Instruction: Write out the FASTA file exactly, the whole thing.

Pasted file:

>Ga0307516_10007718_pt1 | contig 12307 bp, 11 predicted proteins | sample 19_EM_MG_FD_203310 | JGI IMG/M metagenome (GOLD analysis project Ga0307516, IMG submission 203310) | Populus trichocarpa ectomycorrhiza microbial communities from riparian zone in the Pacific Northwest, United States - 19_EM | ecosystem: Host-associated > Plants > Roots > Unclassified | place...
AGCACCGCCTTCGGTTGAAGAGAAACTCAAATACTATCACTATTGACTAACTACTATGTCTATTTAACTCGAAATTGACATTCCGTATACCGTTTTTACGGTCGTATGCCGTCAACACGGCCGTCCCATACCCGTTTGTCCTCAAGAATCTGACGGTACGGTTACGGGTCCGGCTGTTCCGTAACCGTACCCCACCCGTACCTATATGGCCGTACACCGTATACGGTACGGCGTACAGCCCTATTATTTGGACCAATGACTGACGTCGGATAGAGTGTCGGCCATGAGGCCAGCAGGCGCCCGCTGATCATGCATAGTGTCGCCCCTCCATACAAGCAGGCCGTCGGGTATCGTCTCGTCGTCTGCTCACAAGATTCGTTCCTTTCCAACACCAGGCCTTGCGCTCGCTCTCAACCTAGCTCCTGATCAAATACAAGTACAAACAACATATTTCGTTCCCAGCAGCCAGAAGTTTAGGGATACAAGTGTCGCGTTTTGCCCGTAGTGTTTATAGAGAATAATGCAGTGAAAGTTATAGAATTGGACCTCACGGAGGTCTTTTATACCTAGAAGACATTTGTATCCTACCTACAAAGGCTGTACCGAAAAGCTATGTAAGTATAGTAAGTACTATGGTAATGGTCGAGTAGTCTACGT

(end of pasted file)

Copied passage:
>Ga0307516_10007718_pt1 | contig 12307 bp, 11 predicted proteins | sample 19_EM_MG_FD_203310 | JGI IMG/M metagenome (GOLD analysis project Ga0307516, IMG submission 203310) | Populus trichocarpa ectomycorrhiza microbial communities from riparian zone in the Pacific Northwest, United States - 19_EM | ecosystem: Host-associated > Plants > Roots > Unclassified | place...
AGCACCGCCTTCGGTTGAAGAGAAACTCAAATACTATCACTATTGACTAACTACTATGTCTATTTAACTCGAAATTGACATTCCGTATACCGTTTTTACGGTCGTATGCCGTCAACACGGCCGTCCCATACCCGTTTGTCCTCAAGAATCTGACGGTACGGTTACGGGTCCGGCTGTTCCGTAACCGTACCCCACCCGTACCTATATGGCCGTACACCGTATACGGTACGGCGTACAGCCCTATTATTTGGACCAATGACTGACGTCGGATAGAGTGTCGGCCATGAGGCCAGCAGGCGCCCGCTGATCATGCATAGTGTCGCCCCTCCATACAAGCAGGCCGTCGGGTATCGTCTCGTCGTCTGCTCACAAGATTCGTTCCTTTCCAACACCAGGCCTTGCGCTCGCTCTCAACCTAGCTCCTGATCAAATACAAGTACAAACAACATATTTCGTTCCCAGCAGCCAGAAGTTTAGGGATACAAGTGTCGCGTTTTGCCCGTAGTGTTTATAGAGAATAATGCAGTGAAAGTTATAGAATTGGACCTCACGGAGGTCTTTTATACCTAGAAGACATTTGTATCCTACCTACAAAGGCTGTACCGAAAAGCTATGTAAGTATAGTAAGTACTATGGTAATGGTCGAGTAGTCTACGT